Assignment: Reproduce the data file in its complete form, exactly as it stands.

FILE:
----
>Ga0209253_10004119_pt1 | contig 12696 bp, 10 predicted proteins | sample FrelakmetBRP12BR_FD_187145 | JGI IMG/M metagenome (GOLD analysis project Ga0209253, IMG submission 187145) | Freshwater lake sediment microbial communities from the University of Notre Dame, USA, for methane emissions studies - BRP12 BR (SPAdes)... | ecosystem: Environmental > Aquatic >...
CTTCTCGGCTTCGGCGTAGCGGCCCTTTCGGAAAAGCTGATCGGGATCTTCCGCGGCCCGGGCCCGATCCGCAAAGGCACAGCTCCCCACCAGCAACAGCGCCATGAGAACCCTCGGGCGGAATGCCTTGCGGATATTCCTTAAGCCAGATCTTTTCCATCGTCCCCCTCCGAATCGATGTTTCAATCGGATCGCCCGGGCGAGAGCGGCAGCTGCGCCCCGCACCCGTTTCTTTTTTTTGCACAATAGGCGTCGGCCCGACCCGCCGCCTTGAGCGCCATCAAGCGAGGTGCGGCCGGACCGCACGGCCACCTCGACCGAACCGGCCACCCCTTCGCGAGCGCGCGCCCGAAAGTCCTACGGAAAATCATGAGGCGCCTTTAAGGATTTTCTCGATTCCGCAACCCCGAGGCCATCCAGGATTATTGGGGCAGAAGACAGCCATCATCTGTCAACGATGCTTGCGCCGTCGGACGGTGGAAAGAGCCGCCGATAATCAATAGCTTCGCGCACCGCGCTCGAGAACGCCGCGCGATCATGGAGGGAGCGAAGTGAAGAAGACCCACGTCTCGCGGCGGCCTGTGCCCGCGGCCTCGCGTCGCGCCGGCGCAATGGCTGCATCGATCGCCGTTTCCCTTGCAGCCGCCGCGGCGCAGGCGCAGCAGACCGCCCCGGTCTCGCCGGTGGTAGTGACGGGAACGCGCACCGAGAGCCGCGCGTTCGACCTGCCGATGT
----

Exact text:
>Ga0209253_10004119_pt1 | contig 12696 bp, 10 predicted proteins | sample FrelakmetBRP12BR_FD_187145 | JGI IMG/M metagenome (GOLD analysis project Ga0209253, IMG submission 187145) | Freshwater lake sediment microbial communities from the University of Notre Dame, USA, for methane emissions studies - BRP12 BR (SPAdes)... | ecosystem: Environmental > Aquatic >...
CTTCTCGGCTTCGGCGTAGCGGCCCTTTCGGAAAAGCTGATCGGGATCTTCCGCGGCCCGGGCCCGATCCGCAAAGGCACAGCTCCCCACCAGCAACAGCGCCATGAGAACCCTCGGGCGGAATGCCTTGCGGATATTCCTTAAGCCAGATCTTTTCCATCGTCCCCCTCCGAATCGATGTTTCAATCGGATCGCCCGGGCGAGAGCGGCAGCTGCGCCCCGCACCCGTTTCTTTTTTTTGCACAATAGGCGTCGGCCCGACCCGCCGCCTTGAGCGCCATCAAGCGAGGTGCGGCCGGACCGCACGGCCACCTCGACCGAACCGGCCACCCCTTCGCGAGCGCGCGCCCGAAAGTCCTACGGAAAATCATGAGGCGCCTTTAAGGATTTTCTCGATTCCGCAACCCCGAGGCCATCCAGGATTATTGGGGCAGAAGACAGCCATCATCTGTCAACGATGCTTGCGCCGTCGGACGGTGGAAAGAGCCGCCGATAATCAATAGCTTCGCGCACCGCGCTCGAGAACGCCGCGCGATCATGGAGGGAGCGAAGTGAAGAAGACCCACGTCTCGCGGCGGCCTGTGCCCGCGGCCTCGCGTCGCGCCGGCGCAATGGCTGCATCGATCGCCGTTTCCCTTGCAGCCGCCGCGGCGCAGGCGCAGCAGACCGCCCCGGTCTCGCCGGTGGTAGTGACGGGAACGCGCACCGAGAGCCGCGCGTTCGACCTGCCGATGT